Academic journal article Agricultural and Resource Economics Review

Zoning, Development Timing, and Agricultural Land Use at the Suburban Fringe: A Competing Risks Approach

Academic journal article Agricultural and Resource Economics Review

Zoning, Development Timing, and Agricultural Land Use at the Suburban Fringe: A Competing Risks Approach

Article excerpt

Competing risks survival analysis is used to investigate tax and zoning policy impacts on residential, commercial, and industrial development timing in a rapidly growing Midwestern county. Industrial development appears both to precede and occur concurrently with residential development, while commercial development follows other types. Although residences appear to locate away from industrial land, zoning decisions favoring industry may attract rather than deter residential development within a jurisdiction. Regions with higher infrastructure taxes experience development later. Because school taxes fund local public goods important to homeowners, they have little influence on residential timing, but strong influences on industrial and commercial timing.

Key Words: land use change, land use policy, survival models

As economic growth in the 1990s boomed, large areas of agricultural and other undeveloped land converted rapidly to developed uses. While development outside a central city can benefit the local and regional economy (Gordon and Richardson, 2000), many authors argue there are negative impacts of rapid suburbanization, including inefficient use of land or other resources, reduced environmental quality, and congestion, among other impacts (see, for example, Hamilton and Roell, 1982; Kahn, 2000; Brueckner, 2000; Plantinga and Miller, 2001).

Concern with externalities has led policy makers to question whether existing policies inadvertently cause land to change more quickly, and whether alternative policies could slow land use change at the suburban fringe. Given the many policies available-land taxes, zoning restrictions, impact and development fees, direct land use controls, and growth boundaries-it is useful to examine how existing policies have affected land use change, and whether stricter policies could alter the timing of converting agricultural land to developed uses.

Within the literature, many theoretical studies have explored how tax policies are likely to affect the timing of land use change (e.g., Bentick, 1979; Anderson, 1986,1993; Turnbull, 1988a,b;Capozza and Li, 1994;McFarlane, 1999). Fewer studies have explored the influence of zoning on timing of land use change, although Irwin and Bockstael (2002) show land use change in one parcel can influence the timing of changes in nearby parcels. Thus, zoning policies designed to limit specific types of uses in one location can influence the timing of change on neighboring parcels.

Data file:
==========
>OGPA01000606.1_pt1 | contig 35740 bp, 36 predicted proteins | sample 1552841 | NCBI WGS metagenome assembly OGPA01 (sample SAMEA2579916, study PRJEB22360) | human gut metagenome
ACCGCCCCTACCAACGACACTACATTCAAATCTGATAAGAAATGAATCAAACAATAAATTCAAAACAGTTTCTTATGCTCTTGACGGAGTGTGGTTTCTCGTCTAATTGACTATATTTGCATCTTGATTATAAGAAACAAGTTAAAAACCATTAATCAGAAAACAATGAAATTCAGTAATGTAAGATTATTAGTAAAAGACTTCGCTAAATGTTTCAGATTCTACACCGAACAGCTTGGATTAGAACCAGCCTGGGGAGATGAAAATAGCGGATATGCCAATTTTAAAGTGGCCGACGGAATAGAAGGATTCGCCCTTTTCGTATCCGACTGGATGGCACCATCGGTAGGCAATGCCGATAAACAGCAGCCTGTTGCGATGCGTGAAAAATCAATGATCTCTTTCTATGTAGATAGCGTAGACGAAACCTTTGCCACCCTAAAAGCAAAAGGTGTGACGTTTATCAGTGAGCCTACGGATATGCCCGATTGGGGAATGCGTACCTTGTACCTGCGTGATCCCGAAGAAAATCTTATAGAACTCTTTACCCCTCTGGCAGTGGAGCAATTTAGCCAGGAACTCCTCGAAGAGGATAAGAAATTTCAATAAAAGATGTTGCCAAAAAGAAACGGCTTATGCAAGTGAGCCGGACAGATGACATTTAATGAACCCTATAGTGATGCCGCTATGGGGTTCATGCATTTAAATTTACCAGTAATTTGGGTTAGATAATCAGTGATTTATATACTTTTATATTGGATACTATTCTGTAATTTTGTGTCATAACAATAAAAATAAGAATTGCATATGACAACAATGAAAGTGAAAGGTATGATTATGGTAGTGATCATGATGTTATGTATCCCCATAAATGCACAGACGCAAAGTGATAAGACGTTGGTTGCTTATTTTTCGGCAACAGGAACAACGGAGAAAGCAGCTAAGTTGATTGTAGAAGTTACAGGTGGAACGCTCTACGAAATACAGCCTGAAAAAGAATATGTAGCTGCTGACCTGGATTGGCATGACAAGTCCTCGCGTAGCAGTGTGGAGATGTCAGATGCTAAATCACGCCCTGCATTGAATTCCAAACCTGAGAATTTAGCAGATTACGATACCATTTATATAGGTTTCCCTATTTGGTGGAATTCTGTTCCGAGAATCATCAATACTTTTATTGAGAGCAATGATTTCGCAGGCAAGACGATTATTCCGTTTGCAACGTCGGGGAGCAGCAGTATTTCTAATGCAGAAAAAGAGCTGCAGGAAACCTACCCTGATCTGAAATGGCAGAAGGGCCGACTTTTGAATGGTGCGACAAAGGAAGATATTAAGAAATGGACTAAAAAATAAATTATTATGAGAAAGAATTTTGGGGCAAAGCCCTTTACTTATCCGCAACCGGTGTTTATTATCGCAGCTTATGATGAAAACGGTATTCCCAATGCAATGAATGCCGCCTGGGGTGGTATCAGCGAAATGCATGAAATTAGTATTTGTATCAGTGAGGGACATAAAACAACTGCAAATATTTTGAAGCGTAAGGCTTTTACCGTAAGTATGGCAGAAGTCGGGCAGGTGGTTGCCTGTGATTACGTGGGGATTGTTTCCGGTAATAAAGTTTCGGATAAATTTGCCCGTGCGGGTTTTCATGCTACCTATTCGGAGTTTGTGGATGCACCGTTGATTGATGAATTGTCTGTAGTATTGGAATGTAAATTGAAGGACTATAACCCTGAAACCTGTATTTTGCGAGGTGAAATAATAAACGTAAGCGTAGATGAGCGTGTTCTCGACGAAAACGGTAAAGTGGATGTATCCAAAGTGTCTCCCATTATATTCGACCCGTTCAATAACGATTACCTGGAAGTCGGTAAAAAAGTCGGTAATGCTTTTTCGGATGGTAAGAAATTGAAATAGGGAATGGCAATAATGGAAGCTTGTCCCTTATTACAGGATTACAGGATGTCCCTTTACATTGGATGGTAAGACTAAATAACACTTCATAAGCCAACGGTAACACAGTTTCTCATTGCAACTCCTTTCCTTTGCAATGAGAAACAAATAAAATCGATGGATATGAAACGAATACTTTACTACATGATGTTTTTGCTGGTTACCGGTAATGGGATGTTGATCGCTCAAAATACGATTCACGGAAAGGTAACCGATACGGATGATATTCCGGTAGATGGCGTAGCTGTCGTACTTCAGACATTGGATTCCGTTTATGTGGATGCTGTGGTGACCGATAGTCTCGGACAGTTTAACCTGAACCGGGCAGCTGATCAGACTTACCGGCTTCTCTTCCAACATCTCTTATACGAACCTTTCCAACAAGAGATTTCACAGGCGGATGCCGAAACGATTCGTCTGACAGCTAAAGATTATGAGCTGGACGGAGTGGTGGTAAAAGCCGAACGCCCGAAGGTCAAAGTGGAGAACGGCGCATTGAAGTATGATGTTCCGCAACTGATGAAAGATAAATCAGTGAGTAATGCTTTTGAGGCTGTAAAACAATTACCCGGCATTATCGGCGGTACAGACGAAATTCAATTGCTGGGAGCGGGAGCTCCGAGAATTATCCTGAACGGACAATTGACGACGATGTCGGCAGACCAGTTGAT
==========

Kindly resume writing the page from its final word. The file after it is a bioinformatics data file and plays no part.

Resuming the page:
Alternatively, Fujita, Thisse, and Zenou (1997) and Fujita, Krugman, and Venables ( 1999) argue that industrial and commercial developments outside of cities can spur positive feedbacks, potentially by raising relative real wages, and attracting further residential development. Not only can taxes influence development timing, but the type of development occurring in an area can influence the land around it.

In this study, we first present a theoretical analysis to assess how property tax millage rate and zoning policies potentially influence timing of land conversions from agricultural to residential use. An empirical analysis is then conducted using competing risks survival analysis to explore the potential effects of a range of factors on the timing of commercial, industrial, and residential developments. The empirical model examines the way certain explanatory variables influence the time to conversion for agricultural land parcels over 10 years within a fast-growing Midwestern county. The model is used to examine changes in development timing of residential, commercial, or industrial land under alternative assumptions about tax millage rates and zoning in homogeneous tax districts.

Only a few studies to date have used parcel-level data to analyze development timing (e.g., Irwin and Bockstael, 2002; Irwin, Bell, and Geoghegan, 2003), although some studies have used aggregate metropolitan-area data to explore the effects of land use regulations on residential development (e. …

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